This work was supported by the Medical Research Council Integrative Toxicology Training Partnership (ITTP) through a PhD studentship (recipient LM), an MRC-ITTP career development fellowship (recipient MC), and the Medical Research Council–Public Health England (MRC-PHE) Centre for Environment and Health (2009-14, grant reference G0801056). The subcohort studies were funded by grants from Instituto de Salud Carlos III (Red INMA G03/176, FIS-PI06/0867, FIS-PS09/00090 and FIS-PI13/02187), Generalitat de Catalunya-CIRIT 1999SGR 00241, Department of Health of the Basque Government (2005111093, 2009111069 and 2013111089), and the Provincial Government of Gipuzkoa (DFG06/004 and DFG08/001). Annual agreements with the municipalities in the study area were organized (Zumarraga, Urretxu, Legazpi, Azkoitia y Azpeitia y Beasain).
This work was supported by the Medical Research Council and National Institute for Health Research UK through funding for the MRC-NIHR National Phenome Centre, MRC grant number MC_PC_12025.
Availability of data and materials
The data that support the findings of this study are available from the INMA – Environment and childhood project coordination group but restrictions apply to the availability of these data, which were used under data use agreement for the current study, and so are not publicly available. However, data are available from the authors upon reasonable request and with permission of the INMA– Environment and childhood project coordination group Committee who independently consider all research proposals.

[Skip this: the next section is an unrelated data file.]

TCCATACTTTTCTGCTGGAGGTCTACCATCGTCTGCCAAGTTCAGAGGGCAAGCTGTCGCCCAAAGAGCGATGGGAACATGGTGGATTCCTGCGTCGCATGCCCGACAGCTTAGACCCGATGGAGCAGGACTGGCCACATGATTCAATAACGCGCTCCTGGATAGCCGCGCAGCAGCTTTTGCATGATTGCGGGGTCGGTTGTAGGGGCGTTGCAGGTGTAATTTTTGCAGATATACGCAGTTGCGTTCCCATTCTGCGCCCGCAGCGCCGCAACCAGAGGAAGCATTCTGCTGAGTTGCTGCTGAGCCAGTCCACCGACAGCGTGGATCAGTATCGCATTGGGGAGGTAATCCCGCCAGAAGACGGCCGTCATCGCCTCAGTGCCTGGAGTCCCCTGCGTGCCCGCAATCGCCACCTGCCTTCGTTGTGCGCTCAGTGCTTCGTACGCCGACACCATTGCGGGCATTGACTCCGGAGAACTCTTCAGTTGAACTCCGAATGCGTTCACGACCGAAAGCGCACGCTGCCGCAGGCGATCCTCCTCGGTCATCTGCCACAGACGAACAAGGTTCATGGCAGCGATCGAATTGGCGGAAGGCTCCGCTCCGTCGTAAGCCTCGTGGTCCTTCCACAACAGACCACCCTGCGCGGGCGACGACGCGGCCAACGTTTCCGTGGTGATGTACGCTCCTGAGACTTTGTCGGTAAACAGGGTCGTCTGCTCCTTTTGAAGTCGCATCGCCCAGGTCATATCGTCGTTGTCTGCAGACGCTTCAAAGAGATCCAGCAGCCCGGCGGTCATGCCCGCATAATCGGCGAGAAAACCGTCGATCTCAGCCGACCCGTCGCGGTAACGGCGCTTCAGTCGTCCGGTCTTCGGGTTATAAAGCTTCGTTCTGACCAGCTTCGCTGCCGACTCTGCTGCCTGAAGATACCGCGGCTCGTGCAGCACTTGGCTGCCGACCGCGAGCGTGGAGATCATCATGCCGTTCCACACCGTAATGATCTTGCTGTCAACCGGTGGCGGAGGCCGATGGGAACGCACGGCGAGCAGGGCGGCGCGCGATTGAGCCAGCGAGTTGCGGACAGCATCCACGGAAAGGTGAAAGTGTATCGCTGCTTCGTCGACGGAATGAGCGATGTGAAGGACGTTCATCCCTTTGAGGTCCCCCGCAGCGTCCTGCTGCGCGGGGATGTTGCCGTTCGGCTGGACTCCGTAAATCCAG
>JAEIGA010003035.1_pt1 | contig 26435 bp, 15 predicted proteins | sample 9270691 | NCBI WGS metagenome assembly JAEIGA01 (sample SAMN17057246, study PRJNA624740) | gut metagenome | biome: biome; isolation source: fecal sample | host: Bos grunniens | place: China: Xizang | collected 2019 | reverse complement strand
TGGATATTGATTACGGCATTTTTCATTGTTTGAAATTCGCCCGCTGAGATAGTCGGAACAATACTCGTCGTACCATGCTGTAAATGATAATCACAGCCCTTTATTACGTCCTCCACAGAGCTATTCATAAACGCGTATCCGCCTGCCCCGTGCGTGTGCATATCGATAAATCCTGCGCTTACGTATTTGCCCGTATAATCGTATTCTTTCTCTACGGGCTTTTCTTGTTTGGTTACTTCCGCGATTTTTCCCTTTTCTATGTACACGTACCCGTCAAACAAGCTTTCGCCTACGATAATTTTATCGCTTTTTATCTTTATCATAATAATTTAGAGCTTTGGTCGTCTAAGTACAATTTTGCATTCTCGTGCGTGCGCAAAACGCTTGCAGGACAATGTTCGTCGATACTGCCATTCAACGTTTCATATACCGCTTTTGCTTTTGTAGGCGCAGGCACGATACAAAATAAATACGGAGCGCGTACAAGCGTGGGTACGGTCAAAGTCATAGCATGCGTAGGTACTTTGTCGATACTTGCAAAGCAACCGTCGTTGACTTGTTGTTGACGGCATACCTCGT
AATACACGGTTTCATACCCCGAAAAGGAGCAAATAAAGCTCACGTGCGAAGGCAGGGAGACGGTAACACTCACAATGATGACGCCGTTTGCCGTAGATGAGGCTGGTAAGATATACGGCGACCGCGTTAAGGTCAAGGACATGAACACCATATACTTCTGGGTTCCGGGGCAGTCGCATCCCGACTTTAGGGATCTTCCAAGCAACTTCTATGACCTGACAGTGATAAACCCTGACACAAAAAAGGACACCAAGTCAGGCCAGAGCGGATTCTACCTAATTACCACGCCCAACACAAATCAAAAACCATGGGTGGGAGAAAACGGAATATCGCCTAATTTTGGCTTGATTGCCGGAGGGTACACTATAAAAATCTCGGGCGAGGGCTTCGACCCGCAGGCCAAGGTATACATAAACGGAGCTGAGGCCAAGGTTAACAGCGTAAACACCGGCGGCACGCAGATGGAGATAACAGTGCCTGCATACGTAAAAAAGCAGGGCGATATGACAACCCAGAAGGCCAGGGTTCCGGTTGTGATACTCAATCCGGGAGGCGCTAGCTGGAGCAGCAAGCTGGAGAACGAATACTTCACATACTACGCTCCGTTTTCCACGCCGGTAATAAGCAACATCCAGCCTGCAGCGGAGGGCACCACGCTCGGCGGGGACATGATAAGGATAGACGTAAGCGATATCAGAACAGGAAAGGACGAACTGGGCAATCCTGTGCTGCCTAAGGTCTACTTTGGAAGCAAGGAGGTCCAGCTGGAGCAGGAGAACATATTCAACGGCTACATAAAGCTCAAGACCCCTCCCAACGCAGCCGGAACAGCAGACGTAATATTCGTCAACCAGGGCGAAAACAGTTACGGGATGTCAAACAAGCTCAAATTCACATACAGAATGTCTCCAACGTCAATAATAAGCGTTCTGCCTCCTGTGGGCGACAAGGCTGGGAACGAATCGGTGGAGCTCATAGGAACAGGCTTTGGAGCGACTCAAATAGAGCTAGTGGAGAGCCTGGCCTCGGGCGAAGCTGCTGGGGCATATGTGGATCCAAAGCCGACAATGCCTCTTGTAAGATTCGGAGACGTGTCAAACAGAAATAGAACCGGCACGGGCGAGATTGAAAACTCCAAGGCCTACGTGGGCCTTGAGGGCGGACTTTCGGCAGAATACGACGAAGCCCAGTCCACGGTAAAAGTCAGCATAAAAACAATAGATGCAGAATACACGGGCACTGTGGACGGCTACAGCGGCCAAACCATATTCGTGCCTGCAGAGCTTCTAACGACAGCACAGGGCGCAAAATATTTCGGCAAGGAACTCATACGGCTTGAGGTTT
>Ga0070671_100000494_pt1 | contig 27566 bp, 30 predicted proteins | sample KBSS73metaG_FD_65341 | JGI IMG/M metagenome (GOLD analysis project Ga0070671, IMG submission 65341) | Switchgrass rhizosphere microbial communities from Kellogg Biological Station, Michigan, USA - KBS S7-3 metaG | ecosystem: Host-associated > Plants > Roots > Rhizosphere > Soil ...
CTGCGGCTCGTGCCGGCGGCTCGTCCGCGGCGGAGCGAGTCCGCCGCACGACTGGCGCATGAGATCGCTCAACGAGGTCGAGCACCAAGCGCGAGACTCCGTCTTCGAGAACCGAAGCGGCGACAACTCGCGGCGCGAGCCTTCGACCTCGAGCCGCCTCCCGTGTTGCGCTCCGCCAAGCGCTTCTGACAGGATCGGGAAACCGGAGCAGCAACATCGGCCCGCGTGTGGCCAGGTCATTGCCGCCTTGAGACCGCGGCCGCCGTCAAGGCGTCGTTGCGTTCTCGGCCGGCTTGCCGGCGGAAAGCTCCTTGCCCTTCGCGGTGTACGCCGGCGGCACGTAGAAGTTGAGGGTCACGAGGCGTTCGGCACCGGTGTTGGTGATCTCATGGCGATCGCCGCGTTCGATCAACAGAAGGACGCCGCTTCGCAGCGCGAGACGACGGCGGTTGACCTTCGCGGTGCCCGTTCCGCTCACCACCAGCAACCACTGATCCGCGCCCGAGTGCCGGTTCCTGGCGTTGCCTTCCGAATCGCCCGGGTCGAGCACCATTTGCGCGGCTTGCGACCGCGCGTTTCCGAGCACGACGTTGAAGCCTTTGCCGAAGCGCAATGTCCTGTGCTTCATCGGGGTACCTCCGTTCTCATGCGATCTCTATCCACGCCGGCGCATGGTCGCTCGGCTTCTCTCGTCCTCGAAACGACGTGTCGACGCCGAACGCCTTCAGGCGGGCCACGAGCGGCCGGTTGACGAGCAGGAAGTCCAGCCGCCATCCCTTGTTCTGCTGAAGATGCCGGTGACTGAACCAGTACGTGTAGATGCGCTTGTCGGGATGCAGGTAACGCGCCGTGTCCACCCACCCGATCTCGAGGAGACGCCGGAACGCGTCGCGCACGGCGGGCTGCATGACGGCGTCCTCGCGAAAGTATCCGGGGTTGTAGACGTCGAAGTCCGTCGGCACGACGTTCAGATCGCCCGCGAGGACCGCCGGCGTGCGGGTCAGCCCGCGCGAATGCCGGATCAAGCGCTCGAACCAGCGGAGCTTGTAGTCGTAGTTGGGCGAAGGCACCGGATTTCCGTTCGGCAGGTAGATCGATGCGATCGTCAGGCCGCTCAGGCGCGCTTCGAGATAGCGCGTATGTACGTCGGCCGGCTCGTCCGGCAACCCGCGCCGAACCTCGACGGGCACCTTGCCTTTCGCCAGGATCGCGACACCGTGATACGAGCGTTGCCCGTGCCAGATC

LM carried out the experiments, analyzed the data, and drafted the manuscript. CMV, LSM, MV, JS, and JI designed the INMA cohort study. MBT and MC conceived, designed, and coordinated this study. JI and LSM compiled the epidemiological and clinical data. MC supervised the generation and analysis of metabolic phenotype data and contributed to drafting the manuscript. MRL contributed to the metabolite identification of steroid hormones. MBT contributed to the statistical analysis and the drafting of the manuscript. All authors read and approved the final manuscript.
The authors declare that they have no competing interests.
Ethics approval and consent to participate
The following ethics committees approved this research: The Clinical Research Ethical Committee of the Donostia Hospital for the Gipuzkoa subcohort and the Clinical Research Ethical Committee of the Medical Assistance Municipal Institute (Insituto municipal de investigación médica, Barcelona) for the Sabadell subcohort and the INMA study. Informed consent was obtained from all subjects.